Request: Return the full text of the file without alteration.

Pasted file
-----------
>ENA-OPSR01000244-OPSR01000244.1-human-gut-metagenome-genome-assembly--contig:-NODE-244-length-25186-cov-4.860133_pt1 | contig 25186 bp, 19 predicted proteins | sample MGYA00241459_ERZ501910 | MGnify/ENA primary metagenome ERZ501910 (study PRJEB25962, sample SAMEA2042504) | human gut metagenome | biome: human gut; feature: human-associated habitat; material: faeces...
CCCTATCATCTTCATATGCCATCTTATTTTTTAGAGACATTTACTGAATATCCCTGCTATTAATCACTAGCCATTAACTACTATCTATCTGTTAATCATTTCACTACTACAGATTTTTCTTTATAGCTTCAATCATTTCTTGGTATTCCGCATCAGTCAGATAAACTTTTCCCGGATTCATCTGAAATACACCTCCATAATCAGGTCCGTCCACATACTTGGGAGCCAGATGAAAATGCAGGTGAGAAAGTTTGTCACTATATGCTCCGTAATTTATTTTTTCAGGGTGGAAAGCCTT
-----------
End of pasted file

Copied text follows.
>ENA-OPSR01000244-OPSR01000244.1-human-gut-metagenome-genome-assembly--contig:-NODE-244-length-25186-cov-4.860133_pt1 | contig 25186 bp, 19 predicted proteins | sample MGYA00241459_ERZ501910 | MGnify/ENA primary metagenome ERZ501910 (study PRJEB25962, sample SAMEA2042504) | human gut metagenome | biome: human gut; feature: human-associated habitat; material: faeces...
CCCTATCATCTTCATATGCCATCTTATTTTTTAGAGACATTTACTGAATATCCCTGCTATTAATCACTAGCCATTAACTACTATCTATCTGTTAATCATTTCACTACTACAGATTTTTCTTTATAGCTTCAATCATTTCTTGGTATTCCGCATCAGTCAGATAAACTTTTCCCGGATTCATCTGAAATACACCTCCATAATCAGGTCCGTCCACATACTTGGGAGCCAGATGAAAATGCAGGTGAGAAAGTTTGTCACTATATGCTCCGTAATTTATTTTTTCAGGGTGGAAAGCCTT